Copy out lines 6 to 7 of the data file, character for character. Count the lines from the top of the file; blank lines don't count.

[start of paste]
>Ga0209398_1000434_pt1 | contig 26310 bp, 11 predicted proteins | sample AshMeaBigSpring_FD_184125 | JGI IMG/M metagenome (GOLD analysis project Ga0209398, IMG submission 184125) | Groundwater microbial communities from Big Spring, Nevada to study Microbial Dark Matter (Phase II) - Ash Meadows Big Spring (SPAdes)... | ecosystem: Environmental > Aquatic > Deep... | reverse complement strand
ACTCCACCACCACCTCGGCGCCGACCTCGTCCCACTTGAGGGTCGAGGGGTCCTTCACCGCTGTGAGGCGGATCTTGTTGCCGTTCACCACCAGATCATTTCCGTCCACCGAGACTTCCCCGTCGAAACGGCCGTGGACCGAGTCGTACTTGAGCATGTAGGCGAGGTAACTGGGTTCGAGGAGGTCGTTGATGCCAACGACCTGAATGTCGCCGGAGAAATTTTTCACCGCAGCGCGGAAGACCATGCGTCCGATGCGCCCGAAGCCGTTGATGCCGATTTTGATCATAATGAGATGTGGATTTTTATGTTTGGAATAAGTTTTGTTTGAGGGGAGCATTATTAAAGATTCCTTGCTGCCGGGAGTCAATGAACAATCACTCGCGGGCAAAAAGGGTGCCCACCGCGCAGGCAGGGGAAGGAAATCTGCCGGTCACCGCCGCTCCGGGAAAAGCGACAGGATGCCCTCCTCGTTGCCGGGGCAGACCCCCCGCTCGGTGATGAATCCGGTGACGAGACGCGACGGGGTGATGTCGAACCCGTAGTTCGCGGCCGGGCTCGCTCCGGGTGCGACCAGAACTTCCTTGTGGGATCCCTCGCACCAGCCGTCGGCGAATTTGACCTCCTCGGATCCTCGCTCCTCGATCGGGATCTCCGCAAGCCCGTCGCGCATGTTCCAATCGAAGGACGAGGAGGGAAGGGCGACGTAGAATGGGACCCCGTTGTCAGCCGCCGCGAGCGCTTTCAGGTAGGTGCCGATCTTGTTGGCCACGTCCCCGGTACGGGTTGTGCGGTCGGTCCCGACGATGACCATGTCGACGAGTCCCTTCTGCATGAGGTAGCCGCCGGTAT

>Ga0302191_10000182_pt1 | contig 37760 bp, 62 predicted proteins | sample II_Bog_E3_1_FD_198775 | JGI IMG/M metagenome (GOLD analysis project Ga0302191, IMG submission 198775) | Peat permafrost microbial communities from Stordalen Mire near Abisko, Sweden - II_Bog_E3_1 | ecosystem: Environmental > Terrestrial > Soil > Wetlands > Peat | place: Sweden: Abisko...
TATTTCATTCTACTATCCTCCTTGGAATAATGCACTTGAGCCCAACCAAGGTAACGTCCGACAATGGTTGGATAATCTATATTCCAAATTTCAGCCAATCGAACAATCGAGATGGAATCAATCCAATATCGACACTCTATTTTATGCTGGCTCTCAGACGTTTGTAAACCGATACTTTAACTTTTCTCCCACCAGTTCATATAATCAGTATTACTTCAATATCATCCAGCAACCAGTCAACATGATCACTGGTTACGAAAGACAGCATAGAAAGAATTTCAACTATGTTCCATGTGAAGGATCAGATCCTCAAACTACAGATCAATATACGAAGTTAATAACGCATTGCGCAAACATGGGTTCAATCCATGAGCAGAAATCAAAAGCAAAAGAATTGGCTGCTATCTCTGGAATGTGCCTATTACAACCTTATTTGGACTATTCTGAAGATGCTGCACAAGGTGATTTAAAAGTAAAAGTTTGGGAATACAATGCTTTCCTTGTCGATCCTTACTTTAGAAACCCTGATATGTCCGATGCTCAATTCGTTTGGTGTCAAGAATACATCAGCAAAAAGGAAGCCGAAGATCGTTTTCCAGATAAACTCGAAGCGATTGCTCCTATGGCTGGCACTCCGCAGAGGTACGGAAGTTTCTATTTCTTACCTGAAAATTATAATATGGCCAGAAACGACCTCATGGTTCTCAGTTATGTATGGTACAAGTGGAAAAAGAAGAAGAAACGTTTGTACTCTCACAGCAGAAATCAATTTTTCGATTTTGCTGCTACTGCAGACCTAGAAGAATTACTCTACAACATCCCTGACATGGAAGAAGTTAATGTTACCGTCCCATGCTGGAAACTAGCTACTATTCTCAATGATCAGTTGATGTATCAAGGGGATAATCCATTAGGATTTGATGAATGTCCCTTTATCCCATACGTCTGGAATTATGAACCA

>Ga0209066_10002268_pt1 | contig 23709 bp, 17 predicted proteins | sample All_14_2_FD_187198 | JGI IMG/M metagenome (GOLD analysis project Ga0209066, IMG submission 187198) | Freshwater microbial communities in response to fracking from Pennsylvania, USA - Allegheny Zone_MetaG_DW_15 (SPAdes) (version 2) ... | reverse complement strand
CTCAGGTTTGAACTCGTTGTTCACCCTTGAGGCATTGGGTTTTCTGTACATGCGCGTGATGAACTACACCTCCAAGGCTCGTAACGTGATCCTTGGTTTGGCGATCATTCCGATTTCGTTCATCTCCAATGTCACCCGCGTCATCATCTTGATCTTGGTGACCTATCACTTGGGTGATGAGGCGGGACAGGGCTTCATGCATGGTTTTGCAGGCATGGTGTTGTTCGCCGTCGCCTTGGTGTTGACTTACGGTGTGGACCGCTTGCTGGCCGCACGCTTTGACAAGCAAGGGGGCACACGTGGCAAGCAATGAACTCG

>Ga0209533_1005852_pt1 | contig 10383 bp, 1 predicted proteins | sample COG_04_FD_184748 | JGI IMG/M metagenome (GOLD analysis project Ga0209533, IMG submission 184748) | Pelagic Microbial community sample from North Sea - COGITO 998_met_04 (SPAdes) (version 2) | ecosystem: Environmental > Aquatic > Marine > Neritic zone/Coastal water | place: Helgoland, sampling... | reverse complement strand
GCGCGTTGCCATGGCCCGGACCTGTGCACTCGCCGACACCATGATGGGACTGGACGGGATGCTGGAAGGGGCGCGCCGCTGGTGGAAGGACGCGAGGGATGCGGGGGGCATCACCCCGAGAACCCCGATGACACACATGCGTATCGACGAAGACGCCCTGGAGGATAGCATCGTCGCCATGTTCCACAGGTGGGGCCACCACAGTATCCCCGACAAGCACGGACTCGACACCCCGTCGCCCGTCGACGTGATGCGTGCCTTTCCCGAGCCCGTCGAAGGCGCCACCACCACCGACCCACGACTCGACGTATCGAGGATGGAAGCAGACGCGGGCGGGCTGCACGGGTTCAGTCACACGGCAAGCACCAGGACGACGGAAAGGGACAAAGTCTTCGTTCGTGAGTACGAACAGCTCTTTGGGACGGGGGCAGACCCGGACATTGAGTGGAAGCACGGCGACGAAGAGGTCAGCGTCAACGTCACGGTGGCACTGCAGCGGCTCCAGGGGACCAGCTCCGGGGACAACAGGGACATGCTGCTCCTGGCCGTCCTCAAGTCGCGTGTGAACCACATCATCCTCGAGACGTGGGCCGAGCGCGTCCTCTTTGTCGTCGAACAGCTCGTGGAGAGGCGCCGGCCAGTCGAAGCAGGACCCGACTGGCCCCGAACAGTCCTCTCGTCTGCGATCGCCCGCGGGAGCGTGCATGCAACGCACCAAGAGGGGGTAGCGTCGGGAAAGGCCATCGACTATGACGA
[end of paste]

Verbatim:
CTCAGGTTTGAACTCGTTGTTCACCCTTGAGGCATTGGGTTTTCTGTACATGCGCGTGATGAACTACACCTCCAAGGCTCGTAACGTGATCCTTGGTTTGGCGATCATTCCGATTTCGTTCATCTCCAATGTCACCCGCGTCATCATCTTGATCTTGGTGACCTATCACTTGGGTGATGAGGCGGGACAGGGCTTCATGCATGGTTTTGCAGGCATGGTGTTGTTCGCCGTCGCCTTGGTGTTGACTTACGGTGTGGACCGCTTGCTGGCCGCACGCTTTGACAAGCAAGGGGGCACACGTGGCAAGCAATGAACTCG

>Ga0209533_1005852_pt1 | contig 10383 bp, 1 predicted proteins | sample COG_04_FD_184748 | JGI IMG/M metagenome (GOLD analysis project Ga0209533, IMG submission 184748) | Pelagic Microbial community sample from North Sea - COGITO 998_met_04 (SPAdes) (version 2) | ecosystem: Environmental > Aquatic > Marine > Neritic zone/Coastal water | place: Helgoland, sampling... | reverse complement strand